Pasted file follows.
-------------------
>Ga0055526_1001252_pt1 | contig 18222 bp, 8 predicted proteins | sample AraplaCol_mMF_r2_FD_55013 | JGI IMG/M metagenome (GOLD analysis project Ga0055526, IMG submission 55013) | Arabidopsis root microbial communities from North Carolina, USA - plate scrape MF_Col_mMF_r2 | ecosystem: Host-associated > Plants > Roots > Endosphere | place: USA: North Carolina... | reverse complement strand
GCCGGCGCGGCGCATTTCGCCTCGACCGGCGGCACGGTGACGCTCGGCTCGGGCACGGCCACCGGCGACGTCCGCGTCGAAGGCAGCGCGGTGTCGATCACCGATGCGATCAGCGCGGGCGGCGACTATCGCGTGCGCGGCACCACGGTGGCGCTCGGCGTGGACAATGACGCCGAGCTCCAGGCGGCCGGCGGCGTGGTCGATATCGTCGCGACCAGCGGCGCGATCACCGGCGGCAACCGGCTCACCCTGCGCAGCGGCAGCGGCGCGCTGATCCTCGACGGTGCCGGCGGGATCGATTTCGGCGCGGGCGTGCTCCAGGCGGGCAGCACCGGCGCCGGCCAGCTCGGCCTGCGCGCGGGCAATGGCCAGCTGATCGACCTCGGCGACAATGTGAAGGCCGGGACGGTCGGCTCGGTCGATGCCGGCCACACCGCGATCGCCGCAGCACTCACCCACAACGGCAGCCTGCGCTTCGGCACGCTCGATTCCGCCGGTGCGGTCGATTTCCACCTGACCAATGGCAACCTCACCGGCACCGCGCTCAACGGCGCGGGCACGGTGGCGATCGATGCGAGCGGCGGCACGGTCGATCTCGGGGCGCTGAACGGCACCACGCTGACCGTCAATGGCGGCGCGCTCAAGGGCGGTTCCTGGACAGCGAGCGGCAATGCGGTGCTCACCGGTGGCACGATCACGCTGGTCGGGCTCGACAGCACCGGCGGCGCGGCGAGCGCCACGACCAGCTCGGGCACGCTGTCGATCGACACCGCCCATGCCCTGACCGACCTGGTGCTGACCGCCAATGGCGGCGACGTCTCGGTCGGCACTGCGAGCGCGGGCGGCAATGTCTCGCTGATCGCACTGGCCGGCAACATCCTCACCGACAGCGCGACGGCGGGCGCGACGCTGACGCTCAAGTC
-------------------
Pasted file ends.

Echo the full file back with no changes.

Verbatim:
>Ga0055526_1001252_pt1 | contig 18222 bp, 8 predicted proteins | sample AraplaCol_mMF_r2_FD_55013 | JGI IMG/M metagenome (GOLD analysis project Ga0055526, IMG submission 55013) | Arabidopsis root microbial communities from North Carolina, USA - plate scrape MF_Col_mMF_r2 | ecosystem: Host-associated > Plants > Roots > Endosphere | place: USA: North Carolina... | reverse complement strand
GCCGGCGCGGCGCATTTCGCCTCGACCGGCGGCACGGTGACGCTCGGCTCGGGCACGGCCACCGGCGACGTCCGCGTCGAAGGCAGCGCGGTGTCGATCACCGATGCGATCAGCGCGGGCGGCGACTATCGCGTGCGCGGCACCACGGTGGCGCTCGGCGTGGACAATGACGCCGAGCTCCAGGCGGCCGGCGGCGTGGTCGATATCGTCGCGACCAGCGGCGCGATCACCGGCGGCAACCGGCTCACCCTGCGCAGCGGCAGCGGCGCGCTGATCCTCGACGGTGCCGGCGGGATCGATTTCGGCGCGGGCGTGCTCCAGGCGGGCAGCACCGGCGCCGGCCAGCTCGGCCTGCGCGCGGGCAATGGCCAGCTGATCGACCTCGGCGACAATGTGAAGGCCGGGACGGTCGGCTCGGTCGATGCCGGCCACACCGCGATCGCCGCAGCACTCACCCACAACGGCAGCCTGCGCTTCGGCACGCTCGATTCCGCCGGTGCGGTCGATTTCCACCTGACCAATGGCAACCTCACCGGCACCGCGCTCAACGGCGCGGGCACGGTGGCGATCGATGCGAGCGGCGGCACGGTCGATCTCGGGGCGCTGAACGGCACCACGCTGACCGTCAATGGCGGCGCGCTCAAGGGCGGTTCCTGGACAGCGAGCGGCAATGCGGTGCTCACCGGTGGCACGATCACGCTGGTCGGGCTCGACAGCACCGGCGGCGCGGCGAGCGCCACGACCAGCTCGGGCACGCTGTCGATCGACACCGCCCATGCCCTGACCGACCTGGTGCTGACCGCCAATGGCGGCGACGTCTCGGTCGGCACTGCGAGCGCGGGCGGCAATGTCTCGCTGATCGCACTGGCCGGCAACATCCTCACCGACAGCGCGACGGCGGGCGCGACGCTGACGCTCAAGTC